Trump withdrew from the agreement in early May 2018. By January 2020 he had increased the number of Iran-related sanctions to over one thousand. In 2019, Trump was suggesting that if Iran wanted to enter into new negotiations with the U.S., he would consider lifting some of the sanctions. Iran refused to begin the negotiating process over again with Trump. On 15 January 2021, five days before leaving office, Trump added new sanctions. Why did he display such maliciousness? Besides a bizarre hatred for anything Obama had achieved, and the disdain for international cooperation which supposedly stood in the way of his MAGA fantasies, there are other factors. Trump is a truly amoral schemer (we might think of him as a modern-day lawless Borgia). And so he almost naturally fell in with amoral regimes with active domestic lobbies in the U.S. (such as Saudi Arabia and Israel), as well as a “pay to play” approach for the votes and donations of Americans who have a grudge against or fear of Iran. Here we can name not only the Zionists, but also the wealthy Iranians who took refuge in the U.S. after Iran’s 1979 revolution. Many of these are Iranian monarchists who want to see regime change in Iran through the return of a shah (king).

Under the circumstances, the Iranian government reaction has been understandable: they see themselves as the aggrieved party. They had negotiated the JCPOA in good faith. They had met the conditions of the agreement to the satisfaction of international monitors. The other side had failed to respond as promised. Not only had the U.S. broke the agreement without cause, but it had then blackmailed its European allies into breaking their commitments under the agreement. This was done by the Trump administration declaring that any party that broke Washington’s sanctions against Iran would themselves be sanctioned.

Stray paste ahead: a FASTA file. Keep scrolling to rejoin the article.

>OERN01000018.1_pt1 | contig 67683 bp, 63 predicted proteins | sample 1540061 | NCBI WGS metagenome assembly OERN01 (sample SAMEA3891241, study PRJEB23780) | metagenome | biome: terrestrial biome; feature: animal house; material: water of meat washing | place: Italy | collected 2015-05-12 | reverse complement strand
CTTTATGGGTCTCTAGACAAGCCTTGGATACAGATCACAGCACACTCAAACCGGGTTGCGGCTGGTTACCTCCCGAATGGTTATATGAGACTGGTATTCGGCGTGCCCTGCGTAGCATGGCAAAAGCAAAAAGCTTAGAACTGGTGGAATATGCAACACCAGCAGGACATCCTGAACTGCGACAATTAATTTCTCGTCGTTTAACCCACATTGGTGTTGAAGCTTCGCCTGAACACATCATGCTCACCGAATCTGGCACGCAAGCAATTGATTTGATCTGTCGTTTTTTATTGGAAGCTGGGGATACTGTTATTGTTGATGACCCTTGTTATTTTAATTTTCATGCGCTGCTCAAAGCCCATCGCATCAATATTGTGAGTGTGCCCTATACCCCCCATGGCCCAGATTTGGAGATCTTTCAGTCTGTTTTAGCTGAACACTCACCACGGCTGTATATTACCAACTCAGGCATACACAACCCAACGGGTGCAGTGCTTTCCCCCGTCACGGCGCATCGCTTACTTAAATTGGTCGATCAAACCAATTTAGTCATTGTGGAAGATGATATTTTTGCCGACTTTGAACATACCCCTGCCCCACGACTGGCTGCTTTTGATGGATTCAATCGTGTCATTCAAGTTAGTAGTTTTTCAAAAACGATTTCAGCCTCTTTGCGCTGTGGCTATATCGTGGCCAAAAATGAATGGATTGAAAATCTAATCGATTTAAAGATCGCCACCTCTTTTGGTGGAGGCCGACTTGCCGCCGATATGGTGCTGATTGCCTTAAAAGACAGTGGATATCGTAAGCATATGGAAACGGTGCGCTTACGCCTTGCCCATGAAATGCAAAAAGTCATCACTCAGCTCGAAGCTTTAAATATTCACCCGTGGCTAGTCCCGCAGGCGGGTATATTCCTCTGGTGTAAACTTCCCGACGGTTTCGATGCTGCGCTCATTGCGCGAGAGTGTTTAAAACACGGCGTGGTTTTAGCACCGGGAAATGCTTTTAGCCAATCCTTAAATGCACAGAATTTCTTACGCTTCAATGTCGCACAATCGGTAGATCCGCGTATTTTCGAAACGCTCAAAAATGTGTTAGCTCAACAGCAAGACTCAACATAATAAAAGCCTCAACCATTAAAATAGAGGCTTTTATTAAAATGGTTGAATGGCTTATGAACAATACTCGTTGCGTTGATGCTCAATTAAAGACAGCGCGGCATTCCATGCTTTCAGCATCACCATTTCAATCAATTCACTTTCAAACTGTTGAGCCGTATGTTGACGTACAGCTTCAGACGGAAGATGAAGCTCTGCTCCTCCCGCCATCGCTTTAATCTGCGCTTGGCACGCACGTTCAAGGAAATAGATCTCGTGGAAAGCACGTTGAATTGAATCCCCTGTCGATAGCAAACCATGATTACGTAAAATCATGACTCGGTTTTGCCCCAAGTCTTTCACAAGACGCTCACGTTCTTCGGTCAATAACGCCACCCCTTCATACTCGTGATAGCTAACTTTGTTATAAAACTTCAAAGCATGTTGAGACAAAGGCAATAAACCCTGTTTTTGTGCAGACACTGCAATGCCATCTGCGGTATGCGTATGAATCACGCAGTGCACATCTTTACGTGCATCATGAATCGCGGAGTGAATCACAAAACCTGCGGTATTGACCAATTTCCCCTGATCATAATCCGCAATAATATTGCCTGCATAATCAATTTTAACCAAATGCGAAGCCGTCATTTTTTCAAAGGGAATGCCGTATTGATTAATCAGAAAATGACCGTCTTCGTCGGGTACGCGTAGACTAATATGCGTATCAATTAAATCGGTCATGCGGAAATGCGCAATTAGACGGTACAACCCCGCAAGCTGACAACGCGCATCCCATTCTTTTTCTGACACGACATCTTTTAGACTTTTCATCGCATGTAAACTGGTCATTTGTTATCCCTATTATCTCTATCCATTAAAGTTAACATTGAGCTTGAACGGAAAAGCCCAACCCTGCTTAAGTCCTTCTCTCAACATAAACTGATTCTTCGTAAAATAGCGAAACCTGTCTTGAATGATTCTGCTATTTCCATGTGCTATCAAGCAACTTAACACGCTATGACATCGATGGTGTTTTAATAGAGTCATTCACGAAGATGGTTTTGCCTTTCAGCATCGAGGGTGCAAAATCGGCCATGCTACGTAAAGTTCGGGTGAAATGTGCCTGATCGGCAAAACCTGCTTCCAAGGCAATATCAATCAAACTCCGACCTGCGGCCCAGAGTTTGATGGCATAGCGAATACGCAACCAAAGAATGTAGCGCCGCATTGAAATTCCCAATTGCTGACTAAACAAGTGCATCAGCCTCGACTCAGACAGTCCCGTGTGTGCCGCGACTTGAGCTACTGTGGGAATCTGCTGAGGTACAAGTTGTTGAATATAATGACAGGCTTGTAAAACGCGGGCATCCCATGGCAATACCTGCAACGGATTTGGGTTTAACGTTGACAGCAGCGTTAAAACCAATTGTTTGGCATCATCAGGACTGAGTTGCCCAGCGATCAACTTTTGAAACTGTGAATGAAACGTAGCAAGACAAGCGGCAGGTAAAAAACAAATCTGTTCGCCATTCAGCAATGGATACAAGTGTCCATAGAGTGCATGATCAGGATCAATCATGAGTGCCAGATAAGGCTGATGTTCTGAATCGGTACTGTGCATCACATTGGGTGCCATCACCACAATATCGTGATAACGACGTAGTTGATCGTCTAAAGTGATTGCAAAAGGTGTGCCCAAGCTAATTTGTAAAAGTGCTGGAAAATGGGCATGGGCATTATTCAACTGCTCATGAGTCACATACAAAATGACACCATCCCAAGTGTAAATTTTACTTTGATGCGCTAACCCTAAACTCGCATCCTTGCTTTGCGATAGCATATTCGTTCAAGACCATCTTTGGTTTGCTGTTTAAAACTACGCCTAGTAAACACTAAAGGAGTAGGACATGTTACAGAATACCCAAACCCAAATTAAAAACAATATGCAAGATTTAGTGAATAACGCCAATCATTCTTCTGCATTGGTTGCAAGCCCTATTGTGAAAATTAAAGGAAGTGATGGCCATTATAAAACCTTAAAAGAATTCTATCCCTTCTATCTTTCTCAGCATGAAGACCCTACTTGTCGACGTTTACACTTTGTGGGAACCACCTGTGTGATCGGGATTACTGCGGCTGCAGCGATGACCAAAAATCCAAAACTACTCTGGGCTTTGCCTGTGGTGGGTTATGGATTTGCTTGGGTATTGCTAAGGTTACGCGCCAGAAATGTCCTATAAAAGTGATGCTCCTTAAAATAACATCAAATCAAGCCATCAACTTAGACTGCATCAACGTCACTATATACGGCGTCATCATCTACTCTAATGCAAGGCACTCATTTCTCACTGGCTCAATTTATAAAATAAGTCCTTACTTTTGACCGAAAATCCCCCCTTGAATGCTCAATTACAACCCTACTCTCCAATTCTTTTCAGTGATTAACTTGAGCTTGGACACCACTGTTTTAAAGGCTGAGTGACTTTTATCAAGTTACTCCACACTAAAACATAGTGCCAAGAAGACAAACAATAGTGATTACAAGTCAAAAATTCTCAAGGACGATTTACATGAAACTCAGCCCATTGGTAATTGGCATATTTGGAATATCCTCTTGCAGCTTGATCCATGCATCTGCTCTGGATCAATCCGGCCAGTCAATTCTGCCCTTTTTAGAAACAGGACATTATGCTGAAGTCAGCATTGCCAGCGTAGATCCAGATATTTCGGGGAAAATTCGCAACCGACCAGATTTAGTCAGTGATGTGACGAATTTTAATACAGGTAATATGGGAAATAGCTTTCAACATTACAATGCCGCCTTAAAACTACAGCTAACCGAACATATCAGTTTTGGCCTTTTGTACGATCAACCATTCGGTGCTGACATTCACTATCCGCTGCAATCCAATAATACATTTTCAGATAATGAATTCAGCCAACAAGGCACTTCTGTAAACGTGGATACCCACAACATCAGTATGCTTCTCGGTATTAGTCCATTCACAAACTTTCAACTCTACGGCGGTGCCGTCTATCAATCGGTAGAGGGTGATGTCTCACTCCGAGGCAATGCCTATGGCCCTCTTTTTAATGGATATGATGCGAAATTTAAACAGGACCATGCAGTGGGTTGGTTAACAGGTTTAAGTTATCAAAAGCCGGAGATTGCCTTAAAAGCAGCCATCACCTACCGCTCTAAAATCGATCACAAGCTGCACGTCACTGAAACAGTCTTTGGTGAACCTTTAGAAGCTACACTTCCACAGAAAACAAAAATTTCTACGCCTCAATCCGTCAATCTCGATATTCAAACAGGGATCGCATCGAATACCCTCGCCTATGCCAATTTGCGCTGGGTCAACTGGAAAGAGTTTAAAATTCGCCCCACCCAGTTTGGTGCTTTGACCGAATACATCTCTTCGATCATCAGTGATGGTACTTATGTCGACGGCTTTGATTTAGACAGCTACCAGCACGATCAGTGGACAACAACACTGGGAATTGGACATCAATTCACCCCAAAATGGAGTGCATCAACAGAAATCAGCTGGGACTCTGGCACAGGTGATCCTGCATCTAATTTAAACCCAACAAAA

After a year or so, Iran, noting that it was the only party paying attention to the deal and that the sanctions still applied, began to slowly back away from the nuclear agreement’s provisions. However, it was not until January 2020 that the Iranians announced they would no longer limit their number of centrifuges and thus their capacity to enrich uranium. Even then it was not the obscene number of American sanctions or the gross failure of the Europeans to abide by their promises that finally “broke the camel’s back.” It was Trump’s ordering of the murder of Iranian General Qassem Soleimani in Baghdad on 3 January 2020—essentially an act of war, and certainly one in violation of international law.

Part III—Joe Biden, the Bad Stuff

Now Trump is gone and we have Joe Biden, who, by the way, has not done the right thing and affirmed that his administration would rejoin the Iran nuclear deal. Instead he declared that “I will offer Tehran a credible path back to diplomacy. If Iran returns to strict compliance with the nuclear deal, the United States would rejoin the agreement as a starting point for follow-on negotiations” (my emphasis). Later he said that the subsequent negotiations would involve the Islamic Republic’s “violations of human rights and Iran’s role in the regional conflicts.” On its face, this is not an invitation to return to a stabilizing status quo ante, or even a supposed “credible path back to diplomacy.” It is a take-it-or-leave-it demand. This position is remarkably similar to that of Trump posturing for new negotiations back in 2019. And since, as of 7 February 2021, Biden has refused to lift sanctions on Iran—has refused to cease driving that country into poverty—these are no longer Trump’s sanctions. Biden now owns this horror show. Here are some of Biden’s fatal steps.